Mentoring has long been considered as one of the most effective ways for organisations and their employees to effectively develop, learn and grow. There has been a huge rise in the number of programmes and in the last couple of years the focus of these programmes to support those within organisational inclusion groups has expanded too. But how can running a mentoring programme help your LGBTQ+ employees and how can you get started?
What is mentoring?
Before we go into detail as to how mentoring programmes can help LGBTQ+ employees, it’s important to understand what mentoring is and where the value lies, more generally. Organisations and individuals can often confuse mentoring, coaching, sponsorship, and buddying schemes. Mentoring, simply put, is the act of one individual, sharing their knowledge, skills, and experience to help another individual to develop and progress. That’s it! It’s quite simple and you may notice that in this definition there is no reference to age, seniority, or business level. Traditionally, a mentor may have been seen as a senior leader and the mentee, one could assume, was more junior.
You may now see various additional and alternative forms of mentoring taking place, such as reverse and group mentoring. Reverse mentoring is equally as powerful for diversity and inclusion focused programmes. Reverse mentoring, similarly, to traditional mentoring, still has an individual sharing knowledge and experience, but these are focused on a specific area and typically delivered by someone who is not as senior in a business. So, these specific experience and insights areas could be LGBTQ+ experiences and the mentoring could be from an openly LGBTQ+ employee to a senior leader, focused on educating, raising awareness, and helping the senior leader to develop.
Why are LGBTQ+ Focused programmes important?
Providing employees at all levels with access to mentoring is vitally important. It provides employees with a sense of support, empowerment, continuous learning, and educational investment. When we take LGBTQ+ employees, much like other inclusion groups, there are potential additional challenges they could face around acceptance, progression, and development. Take, for example, any global business with international presence. The chances are that a global business will have offices or clients in countries where LGBTQ+ laws and rights are not recognised, or worse, illegal. In some countries, identifying as gay still carries the death penalty. This is just one challenge that individuals may face in a global business, where senior leaders or managers simply don’t think about or understand its implications. This is where something like reverse mentoring could come into play, in both empowering LGBTQ+ employees to feel able to stand-up and speak out about challenges they face to senior leaders, whilst also benefiting and education your senior leaders at the same time.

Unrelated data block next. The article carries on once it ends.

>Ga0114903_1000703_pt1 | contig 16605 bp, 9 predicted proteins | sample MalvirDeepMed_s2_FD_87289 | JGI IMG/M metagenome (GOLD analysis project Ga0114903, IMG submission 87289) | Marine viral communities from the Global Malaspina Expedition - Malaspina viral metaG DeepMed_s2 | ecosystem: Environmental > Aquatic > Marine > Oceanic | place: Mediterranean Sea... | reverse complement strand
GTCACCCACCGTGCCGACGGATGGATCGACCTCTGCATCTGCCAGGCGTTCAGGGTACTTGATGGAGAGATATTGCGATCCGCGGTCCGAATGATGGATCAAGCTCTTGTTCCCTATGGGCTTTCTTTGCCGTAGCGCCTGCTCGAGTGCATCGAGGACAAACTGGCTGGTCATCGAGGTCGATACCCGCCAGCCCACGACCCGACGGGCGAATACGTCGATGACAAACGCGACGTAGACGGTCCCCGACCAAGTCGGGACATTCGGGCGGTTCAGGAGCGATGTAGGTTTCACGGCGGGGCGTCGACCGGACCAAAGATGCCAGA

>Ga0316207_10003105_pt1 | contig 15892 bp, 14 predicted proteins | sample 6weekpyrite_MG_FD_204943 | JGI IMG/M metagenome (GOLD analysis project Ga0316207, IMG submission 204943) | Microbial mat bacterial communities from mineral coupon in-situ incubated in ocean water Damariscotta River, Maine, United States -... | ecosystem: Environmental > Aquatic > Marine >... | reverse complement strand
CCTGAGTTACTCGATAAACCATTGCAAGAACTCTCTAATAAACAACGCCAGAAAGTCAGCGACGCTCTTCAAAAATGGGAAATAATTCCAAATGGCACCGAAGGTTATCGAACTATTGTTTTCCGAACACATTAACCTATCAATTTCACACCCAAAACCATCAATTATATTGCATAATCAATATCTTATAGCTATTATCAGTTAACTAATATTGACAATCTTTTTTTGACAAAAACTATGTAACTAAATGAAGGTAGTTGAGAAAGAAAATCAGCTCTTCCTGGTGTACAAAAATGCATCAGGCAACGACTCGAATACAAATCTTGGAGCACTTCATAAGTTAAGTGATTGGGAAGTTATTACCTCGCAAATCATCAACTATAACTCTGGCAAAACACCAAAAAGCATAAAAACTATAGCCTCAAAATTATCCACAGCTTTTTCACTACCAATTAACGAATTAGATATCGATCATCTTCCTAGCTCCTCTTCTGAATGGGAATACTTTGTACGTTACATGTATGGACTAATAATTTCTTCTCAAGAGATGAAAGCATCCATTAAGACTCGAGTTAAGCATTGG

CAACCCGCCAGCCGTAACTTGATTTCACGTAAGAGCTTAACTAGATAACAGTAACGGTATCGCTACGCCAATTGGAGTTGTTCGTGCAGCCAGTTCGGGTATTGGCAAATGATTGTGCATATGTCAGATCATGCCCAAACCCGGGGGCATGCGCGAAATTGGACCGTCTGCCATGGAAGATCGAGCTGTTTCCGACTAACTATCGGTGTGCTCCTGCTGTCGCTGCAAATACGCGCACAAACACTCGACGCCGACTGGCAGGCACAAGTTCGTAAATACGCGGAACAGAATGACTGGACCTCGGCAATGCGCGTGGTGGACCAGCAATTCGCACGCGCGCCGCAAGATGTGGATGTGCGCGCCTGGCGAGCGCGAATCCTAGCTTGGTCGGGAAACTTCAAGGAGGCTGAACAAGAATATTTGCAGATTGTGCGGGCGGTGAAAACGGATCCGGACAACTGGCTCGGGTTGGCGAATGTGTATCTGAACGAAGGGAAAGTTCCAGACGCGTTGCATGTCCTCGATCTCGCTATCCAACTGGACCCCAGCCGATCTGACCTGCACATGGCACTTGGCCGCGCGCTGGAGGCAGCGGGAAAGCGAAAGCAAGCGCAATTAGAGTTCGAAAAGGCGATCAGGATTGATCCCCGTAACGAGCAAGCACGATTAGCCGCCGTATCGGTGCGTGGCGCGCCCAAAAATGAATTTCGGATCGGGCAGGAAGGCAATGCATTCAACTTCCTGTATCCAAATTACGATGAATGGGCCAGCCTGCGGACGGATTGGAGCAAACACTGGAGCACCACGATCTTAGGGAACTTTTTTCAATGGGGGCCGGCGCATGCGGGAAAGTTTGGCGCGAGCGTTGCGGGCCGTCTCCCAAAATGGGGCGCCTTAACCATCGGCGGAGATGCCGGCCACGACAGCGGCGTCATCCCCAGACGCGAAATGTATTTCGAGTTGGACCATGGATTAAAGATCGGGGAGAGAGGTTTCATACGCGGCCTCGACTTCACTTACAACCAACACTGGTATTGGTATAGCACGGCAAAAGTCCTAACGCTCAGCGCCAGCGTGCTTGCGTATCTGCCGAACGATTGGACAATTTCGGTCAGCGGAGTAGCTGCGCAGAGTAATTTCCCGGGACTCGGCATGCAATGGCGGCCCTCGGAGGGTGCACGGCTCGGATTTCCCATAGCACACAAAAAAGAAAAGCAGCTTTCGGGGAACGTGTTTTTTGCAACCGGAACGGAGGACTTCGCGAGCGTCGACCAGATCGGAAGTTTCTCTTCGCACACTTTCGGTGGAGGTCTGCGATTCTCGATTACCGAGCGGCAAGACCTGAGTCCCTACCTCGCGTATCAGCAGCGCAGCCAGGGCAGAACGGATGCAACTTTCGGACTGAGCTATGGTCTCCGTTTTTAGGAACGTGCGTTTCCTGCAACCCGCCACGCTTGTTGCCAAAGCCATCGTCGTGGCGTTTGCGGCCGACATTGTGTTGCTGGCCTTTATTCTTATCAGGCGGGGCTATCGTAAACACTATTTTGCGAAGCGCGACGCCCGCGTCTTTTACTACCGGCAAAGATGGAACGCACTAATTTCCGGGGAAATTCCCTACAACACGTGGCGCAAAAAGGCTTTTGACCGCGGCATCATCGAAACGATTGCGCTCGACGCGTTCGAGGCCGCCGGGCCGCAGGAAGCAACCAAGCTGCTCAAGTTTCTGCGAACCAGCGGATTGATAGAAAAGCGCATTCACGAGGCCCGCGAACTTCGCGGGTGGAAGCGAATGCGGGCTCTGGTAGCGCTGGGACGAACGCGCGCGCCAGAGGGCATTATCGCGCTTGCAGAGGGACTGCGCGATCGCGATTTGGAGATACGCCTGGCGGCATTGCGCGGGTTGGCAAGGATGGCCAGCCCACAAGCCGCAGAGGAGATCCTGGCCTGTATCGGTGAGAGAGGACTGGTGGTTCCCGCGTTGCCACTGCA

For other organisations, the idea of peer and role-model mentoring, perhaps more commonly associated with traditional mentoring, there is considerable value too. If you have senior leaders who openly identify as LGBTQ+ at work, they have the potential to act as role-models and help aspiring LGBTQ+ employees to feel there are others within the business who they can identify with and support them on their journey. We all go through a different journey in our lives and as LGBTQ+ employees, there are often additional hurdles and challenges such as coming out to colleagues, clients, and the wider world. If you allow and encourage your employees to feel comfortable, supported and confident in themselves you will immediately encourage a happier, more productive, more exciting and inspiring workplace, which will positively impact others too.
How can we start a mentoring programme?
If you’re looking to start a mentoring programme in your organisation, or scale it up to support inclusion groups, there are a few ways in which you can go about this. The more manual approach works just fine for smaller businesses and you can start simply by recruiting mentors and mentees from within the business, pair them up in an excel spreadsheet and guide them through the mentoring process with mentoring guidelines and training. There are a wealth of resources online such as example guides and videos to train mentors and mentees. If you want to run a larger programme or take mentoring to the next-level, software like PushFar’s mentoring platform can help to facilitate larger scale and ‘self-selection’ matching and management, to give everyone the opportunity to engage with mentoring.
However you choose to run your programmes and setup mentoring, make sure it is inclusive and open to all. You may be surprised how far reaching it can grow to and how many individuals it can benefit. Giving people access to connect with others to share experience, knowledge and insights is a perfect way for both the mentor and mentee to develop and grow.